Notes & Anecdotes: Part 7

We don’t just want to write about the Big Things in our lives, so here we’ll share small stories and quick blips and such. Catch all the Notes & Anecdotes here

  • Because we won’t have access to the camera to upload our pictures for a while, this is a special work-only edition of Notes & Anecdotes! Autumn is in full gear, which means work is flourishing! (It definitely dies down in the summer, even in super busy sites like ours.) If you’re only interested in adventure, culture, and/or language posts, you can skip this post.
  • Robert’s work: Right now, Robert is in an awesome coastal city in the South participating in a Community Health Workshop. When he gets back, he plans to ramp up his Health & Safety workshops. We have new counterparts for this. And our mudir is really rallying for this program. He even recruited a random kid to help him mime the Heimlich Maneuver to make sure Robert was trained in it. (Still not sure what Heimlich Maneuver is in Arabic…) It was pretty hilarious. Other things on Robert’s docket: a huge health project in the spring (stay tuned for this one!), HIV/AIDS education, and recruiting for Science Club. He’s also taking over Beginner English Classes—one for kids and one for adults.
  • Julie’s work: My classes are running as usual, even with my usual assistant Robert gone! My Advanced English classes and my Journalism/Creative Writing Program are PACKED. There’s a waiting list, which makes me feel bad. I wish there was time and room for everyone. The journalism programming is especially exciting for me! It’s igniting so many complex and thrilling topics of conversation about objectivity, ethics, freedom, etc, from so many different perspectives. I love it! I’ve also been doing a lot of Write On work: grant-writing, donations soliciting (which is way more difficult than I expected), and some advertising. But next month, as our schedules settle, there are loads of new things I want to facilitate! I want to start a Girls Leading Our World (GLOW) Club.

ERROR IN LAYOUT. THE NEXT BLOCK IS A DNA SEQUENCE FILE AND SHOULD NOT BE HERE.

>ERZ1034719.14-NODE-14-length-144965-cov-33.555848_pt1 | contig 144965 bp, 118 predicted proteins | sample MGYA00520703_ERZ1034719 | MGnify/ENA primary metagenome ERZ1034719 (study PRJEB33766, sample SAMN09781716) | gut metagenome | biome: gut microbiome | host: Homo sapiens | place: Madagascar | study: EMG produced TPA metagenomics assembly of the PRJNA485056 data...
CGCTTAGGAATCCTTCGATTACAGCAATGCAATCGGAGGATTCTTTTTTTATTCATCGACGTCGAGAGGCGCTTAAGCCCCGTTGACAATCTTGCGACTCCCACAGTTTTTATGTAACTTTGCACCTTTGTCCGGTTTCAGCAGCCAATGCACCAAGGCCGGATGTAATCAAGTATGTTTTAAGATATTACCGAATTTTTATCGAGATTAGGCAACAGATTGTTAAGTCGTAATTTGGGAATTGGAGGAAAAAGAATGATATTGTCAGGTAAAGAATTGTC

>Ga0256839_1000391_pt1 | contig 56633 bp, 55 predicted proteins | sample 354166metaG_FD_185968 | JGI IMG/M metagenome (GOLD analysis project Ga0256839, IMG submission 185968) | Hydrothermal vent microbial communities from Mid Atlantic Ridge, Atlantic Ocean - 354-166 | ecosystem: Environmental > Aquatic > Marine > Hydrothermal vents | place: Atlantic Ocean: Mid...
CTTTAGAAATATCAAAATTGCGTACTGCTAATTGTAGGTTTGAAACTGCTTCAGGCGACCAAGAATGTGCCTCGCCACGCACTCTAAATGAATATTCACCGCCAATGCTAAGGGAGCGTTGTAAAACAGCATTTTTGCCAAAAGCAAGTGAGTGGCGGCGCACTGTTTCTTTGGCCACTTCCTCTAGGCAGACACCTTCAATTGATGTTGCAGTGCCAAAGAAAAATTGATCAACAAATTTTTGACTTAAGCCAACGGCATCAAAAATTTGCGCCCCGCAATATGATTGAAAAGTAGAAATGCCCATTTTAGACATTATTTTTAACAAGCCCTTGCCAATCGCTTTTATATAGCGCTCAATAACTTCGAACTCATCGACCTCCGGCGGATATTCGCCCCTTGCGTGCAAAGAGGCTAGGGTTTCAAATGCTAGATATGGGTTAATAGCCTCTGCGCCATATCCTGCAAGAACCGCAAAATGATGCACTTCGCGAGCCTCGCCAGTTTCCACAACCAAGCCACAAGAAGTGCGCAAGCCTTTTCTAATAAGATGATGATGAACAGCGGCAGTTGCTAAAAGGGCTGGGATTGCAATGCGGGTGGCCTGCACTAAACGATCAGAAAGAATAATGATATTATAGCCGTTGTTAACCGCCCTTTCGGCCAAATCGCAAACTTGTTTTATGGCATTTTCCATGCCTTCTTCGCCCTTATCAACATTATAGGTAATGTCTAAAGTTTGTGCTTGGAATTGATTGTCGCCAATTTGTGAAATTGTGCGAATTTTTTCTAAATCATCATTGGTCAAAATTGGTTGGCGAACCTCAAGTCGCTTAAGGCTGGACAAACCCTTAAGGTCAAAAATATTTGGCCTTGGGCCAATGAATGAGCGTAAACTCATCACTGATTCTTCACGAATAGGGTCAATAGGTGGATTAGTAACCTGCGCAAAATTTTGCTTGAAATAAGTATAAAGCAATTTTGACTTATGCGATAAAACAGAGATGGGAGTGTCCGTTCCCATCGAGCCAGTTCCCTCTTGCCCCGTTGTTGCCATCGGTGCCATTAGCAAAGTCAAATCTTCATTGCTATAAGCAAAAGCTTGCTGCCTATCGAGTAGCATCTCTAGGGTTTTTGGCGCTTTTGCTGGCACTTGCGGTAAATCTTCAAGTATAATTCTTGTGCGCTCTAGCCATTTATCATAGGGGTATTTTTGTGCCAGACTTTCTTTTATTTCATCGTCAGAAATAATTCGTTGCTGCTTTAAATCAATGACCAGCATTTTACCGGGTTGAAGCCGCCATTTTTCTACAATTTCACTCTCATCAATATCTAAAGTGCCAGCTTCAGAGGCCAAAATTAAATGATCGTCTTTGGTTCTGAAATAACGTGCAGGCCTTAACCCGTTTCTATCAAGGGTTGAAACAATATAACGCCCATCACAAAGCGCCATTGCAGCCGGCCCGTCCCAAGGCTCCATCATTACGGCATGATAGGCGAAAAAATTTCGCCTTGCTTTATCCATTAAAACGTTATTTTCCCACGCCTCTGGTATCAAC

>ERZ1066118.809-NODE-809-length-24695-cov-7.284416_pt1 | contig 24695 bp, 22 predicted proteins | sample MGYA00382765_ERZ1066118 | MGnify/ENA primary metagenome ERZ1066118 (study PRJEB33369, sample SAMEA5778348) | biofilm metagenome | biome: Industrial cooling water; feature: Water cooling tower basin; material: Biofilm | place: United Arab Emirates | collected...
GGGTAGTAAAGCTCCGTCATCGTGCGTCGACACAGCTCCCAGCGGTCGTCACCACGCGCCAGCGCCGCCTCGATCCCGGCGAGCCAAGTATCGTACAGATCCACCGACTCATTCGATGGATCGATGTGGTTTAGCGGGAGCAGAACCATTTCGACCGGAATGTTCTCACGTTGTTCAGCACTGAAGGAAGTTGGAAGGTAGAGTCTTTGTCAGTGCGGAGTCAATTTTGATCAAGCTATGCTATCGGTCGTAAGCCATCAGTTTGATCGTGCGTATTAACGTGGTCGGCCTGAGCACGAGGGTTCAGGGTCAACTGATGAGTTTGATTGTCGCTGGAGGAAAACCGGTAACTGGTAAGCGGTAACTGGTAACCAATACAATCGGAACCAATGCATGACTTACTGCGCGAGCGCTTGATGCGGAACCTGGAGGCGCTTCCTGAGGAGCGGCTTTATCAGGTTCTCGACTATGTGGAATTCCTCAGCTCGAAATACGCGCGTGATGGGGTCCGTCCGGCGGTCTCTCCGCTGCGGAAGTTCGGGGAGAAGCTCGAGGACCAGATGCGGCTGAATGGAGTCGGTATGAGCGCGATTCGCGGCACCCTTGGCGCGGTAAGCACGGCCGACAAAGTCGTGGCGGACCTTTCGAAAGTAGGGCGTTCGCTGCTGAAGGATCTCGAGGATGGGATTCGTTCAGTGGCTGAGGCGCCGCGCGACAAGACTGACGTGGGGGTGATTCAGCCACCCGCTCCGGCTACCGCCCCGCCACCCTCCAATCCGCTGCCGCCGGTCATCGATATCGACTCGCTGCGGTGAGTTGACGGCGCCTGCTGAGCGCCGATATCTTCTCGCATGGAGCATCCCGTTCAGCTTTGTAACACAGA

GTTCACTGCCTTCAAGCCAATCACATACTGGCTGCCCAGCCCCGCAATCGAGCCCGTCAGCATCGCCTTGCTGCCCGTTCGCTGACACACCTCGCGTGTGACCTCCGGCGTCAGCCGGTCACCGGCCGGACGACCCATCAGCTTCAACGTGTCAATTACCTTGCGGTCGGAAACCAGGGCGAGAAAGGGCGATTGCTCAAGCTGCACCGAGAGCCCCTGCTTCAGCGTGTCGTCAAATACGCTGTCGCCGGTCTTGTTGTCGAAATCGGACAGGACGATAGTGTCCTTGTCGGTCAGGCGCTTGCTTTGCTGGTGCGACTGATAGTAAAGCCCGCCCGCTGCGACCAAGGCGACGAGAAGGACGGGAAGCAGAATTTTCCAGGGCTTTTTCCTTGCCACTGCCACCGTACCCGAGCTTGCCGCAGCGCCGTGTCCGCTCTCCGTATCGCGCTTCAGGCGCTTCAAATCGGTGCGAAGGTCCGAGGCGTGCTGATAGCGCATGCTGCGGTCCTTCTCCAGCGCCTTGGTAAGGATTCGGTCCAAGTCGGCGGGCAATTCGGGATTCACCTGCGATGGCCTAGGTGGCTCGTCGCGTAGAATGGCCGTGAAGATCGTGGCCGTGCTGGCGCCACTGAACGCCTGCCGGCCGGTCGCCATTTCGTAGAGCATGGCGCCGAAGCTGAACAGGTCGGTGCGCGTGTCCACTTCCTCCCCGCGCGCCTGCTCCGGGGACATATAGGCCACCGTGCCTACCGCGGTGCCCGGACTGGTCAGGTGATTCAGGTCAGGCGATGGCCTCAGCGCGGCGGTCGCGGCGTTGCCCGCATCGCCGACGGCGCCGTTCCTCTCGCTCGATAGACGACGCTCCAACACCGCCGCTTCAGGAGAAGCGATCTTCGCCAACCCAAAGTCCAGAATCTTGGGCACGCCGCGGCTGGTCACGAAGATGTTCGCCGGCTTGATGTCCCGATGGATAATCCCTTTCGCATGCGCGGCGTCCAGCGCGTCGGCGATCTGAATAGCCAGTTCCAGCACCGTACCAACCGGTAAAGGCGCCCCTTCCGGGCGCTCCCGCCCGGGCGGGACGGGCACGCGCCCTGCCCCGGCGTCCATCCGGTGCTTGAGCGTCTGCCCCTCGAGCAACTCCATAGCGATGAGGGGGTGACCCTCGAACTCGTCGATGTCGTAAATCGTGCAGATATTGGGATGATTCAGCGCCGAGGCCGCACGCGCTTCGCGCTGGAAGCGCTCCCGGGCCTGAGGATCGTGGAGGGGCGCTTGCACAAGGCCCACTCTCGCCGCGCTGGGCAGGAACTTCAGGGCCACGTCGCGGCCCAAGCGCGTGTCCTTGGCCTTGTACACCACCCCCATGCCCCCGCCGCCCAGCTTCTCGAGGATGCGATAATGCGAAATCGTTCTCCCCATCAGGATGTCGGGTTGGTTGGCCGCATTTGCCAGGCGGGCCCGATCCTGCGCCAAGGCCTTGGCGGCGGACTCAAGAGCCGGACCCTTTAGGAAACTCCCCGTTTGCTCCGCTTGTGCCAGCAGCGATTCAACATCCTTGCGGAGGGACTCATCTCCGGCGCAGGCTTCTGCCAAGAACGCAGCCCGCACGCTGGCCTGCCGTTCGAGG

• Other work updates: The best best best best BEST news about our work lives has to do with work that is not ours at all! It’s about sustainable development!! Two big sustainable things have happened in our city! First of all, remember the giant load of books we carted from Casablanca to our city? Well, we didn’t actually tell anyone at our Dar Chebab that we were showing up with hundreds of free books. We weren’t sure what exactly we’d do with them and had tagged it a #laterproblem. But the people of our Dar Chebab, lead by the mudir’s assistant Rahim, took the books and made a mini library. They have implemented a check-out system and an organizing system (it’s no Library of Congress, but I digress). It’s amazing and it’ll clearly keep going long after we’re gone! All we did was give it a little kickstart. 🙂 The second sustainable story is from the Model United Nations training we kinda-almost-nearly attended. We took our friend and counterpart Hazar to it right before we left for Washington DC, but we weren’t able to attend the rest of the training because of our flight time. Hazar is now starting Model United Nations classes at the Dar Chebab and hopes to bring some people to a bigger conference later. She’s going to do it all by herself, which is awesome! Robert and I have to be choosy about what we lead at the Dar Chebab because there’s so much going on and we only have so much time. Neither of us are interested in Model UN, but if other people are—we are more than willing to be sideline supporters. We can’t wait to see what happens, and we hope other students are inspired to start their own activities.